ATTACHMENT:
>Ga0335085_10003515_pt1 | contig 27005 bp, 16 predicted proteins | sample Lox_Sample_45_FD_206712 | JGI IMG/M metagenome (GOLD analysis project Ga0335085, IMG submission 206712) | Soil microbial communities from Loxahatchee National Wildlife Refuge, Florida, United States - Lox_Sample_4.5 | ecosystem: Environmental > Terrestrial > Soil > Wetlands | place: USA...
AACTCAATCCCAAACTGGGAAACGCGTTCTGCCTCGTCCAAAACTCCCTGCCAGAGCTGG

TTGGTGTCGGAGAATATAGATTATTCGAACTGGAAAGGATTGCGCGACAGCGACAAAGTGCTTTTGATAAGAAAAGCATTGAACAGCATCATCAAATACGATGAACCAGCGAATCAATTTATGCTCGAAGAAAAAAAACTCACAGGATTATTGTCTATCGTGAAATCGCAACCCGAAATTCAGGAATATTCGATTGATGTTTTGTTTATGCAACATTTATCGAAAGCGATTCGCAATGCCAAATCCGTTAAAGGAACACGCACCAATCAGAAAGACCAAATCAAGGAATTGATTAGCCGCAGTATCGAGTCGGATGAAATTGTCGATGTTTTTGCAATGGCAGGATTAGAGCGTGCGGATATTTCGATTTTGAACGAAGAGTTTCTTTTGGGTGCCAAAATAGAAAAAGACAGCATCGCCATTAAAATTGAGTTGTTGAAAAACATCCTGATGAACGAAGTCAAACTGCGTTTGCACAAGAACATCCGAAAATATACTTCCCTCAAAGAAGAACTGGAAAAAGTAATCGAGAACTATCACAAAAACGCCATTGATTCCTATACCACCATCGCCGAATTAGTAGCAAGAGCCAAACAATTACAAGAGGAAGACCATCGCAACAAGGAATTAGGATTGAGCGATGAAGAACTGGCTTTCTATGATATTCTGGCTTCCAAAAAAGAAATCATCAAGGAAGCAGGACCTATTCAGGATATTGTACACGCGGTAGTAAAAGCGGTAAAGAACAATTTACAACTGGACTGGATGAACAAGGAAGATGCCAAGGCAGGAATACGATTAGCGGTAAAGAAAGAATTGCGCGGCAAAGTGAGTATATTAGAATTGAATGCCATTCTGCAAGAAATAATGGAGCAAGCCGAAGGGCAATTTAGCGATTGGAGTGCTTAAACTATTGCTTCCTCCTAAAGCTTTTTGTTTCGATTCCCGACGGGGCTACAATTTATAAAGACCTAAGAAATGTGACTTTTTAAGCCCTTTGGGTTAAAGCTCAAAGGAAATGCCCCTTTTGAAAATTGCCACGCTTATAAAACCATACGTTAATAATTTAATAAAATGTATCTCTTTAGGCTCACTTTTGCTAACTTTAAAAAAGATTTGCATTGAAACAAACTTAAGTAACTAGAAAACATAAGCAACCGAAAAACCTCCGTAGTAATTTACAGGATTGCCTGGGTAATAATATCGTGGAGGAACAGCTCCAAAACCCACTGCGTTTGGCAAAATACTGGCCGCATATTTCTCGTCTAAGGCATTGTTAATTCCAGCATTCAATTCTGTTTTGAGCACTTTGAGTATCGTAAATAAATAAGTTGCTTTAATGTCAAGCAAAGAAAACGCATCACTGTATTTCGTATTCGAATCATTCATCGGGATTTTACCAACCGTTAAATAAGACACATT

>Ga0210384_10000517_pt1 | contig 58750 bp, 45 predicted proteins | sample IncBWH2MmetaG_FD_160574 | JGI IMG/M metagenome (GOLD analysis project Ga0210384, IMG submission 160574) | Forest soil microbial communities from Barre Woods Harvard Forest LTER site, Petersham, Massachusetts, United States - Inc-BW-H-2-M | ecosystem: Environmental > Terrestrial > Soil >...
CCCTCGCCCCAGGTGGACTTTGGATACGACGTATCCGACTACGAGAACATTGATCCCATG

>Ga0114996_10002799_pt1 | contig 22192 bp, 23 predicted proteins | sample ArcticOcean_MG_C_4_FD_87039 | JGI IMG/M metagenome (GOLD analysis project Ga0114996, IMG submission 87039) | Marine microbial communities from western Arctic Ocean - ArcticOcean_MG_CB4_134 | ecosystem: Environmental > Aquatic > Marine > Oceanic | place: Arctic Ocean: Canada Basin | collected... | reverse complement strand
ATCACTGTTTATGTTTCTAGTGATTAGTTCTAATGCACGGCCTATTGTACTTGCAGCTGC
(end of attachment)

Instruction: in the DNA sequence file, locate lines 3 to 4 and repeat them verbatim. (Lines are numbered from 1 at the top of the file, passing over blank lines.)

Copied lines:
TTGGTGTCGGAGAATATAGATTATTCGAACTGGAAAGGATTGCGCGACAGCGACAAAGTGCTTTTGATAAGAAAAGCATTGAACAGCATCATCAAATACGATGAACCAGCGAATCAATTTATGCTCGAAGAAAAAAAACTCACAGGATTATTGTCTATCGTGAAATCGCAACCCGAAATTCAGGAATATTCGATTGATGTTTTGTTTATGCAACATTTATCGAAAGCGATTCGCAATGCCAAATCCGTTAAAGGAACACGCACCAATCAGAAAGACCAAATCAAGGAATTGATTAGCCGCAGTATCGAGTCGGATGAAATTGTCGATGTTTTTGCAATGGCAGGATTAGAGCGTGCGGATATTTCGATTTTGAACGAAGAGTTTCTTTTGGGTGCCAAAATAGAAAAAGACAGCATCGCCATTAAAATTGAGTTGTTGAAAAACATCCTGATGAACGAAGTCAAACTGCGTTTGCACAAGAACATCCGAAAATATACTTCCCTCAAAGAAGAACTGGAAAAAGTAATCGAGAACTATCACAAAAACGCCATTGATTCCTATACCACCATCGCCGAATTAGTAGCAAGAGCCAAACAATTACAAGAGGAAGACCATCGCAACAAGGAATTAGGATTGAGCGATGAAGAACTGGCTTTCTATGATATTCTGGCTTCCAAAAAAGAAATCATCAAGGAAGCAGGACCTATTCAGGATATTGTACACGCGGTAGTAAAAGCGGTAAAGAACAATTTACAACTGGACTGGATGAACAAGGAAGATGCCAAGGCAGGAATACGATTAGCGGTAAAGAAAGAATTGCGCGGCAAAGTGAGTATATTAGAATTGAATGCCATTCTGCAAGAAATAATGGAGCAAGCCGAAGGGCAATTTAGCGATTGGAGTGCTTAAACTATTGCTTCCTCCTAAAGCTTTTTGTTTCGATTCCCGACGGGGCTACAATTTATAAAGACCTAAGAAATGTGACTTTTTAAGCCCTTTGGGTTAAAGCTCAAAGGAAATGCCCCTTTTGAAAATTGCCACGCTTATAAAACCATACGTTAATAATTTAATAAAATGTATCTCTTTAGGCTCACTTTTGCTAACTTTAAAAAAGATTTGCATTGAAACAAACTTAAGTAACTAGAAAACATAAGCAACCGAAAAACCTCCGTAGTAATTTACAGGATTGCCTGGGTAATAATATCGTGGAGGAACAGCTCCAAAACCCACTGCGTTTGGCAAAATACTGGCCGCATATTTCTCGTCTAAGGCATTGTTAATTCCAGCATTCAATTCTGTTTTGAGCACTTTGAGTATCGTAAATAAATAAGTTGCTTTAATGTCAAGCAAAGAAAACGCATCACTGTATTTCGTATTCGAATCATTCATCGGGATTTTACCAACCGTTAAATAAGACACATT

>Ga0210384_10000517_pt1 | contig 58750 bp, 45 predicted proteins | sample IncBWH2MmetaG_FD_160574 | JGI IMG/M metagenome (GOLD analysis project Ga0210384, IMG submission 160574) | Forest soil microbial communities from Barre Woods Harvard Forest LTER site, Petersham, Massachusetts, United States - Inc-BW-H-2-M | ecosystem: Environmental > Terrestrial > Soil >...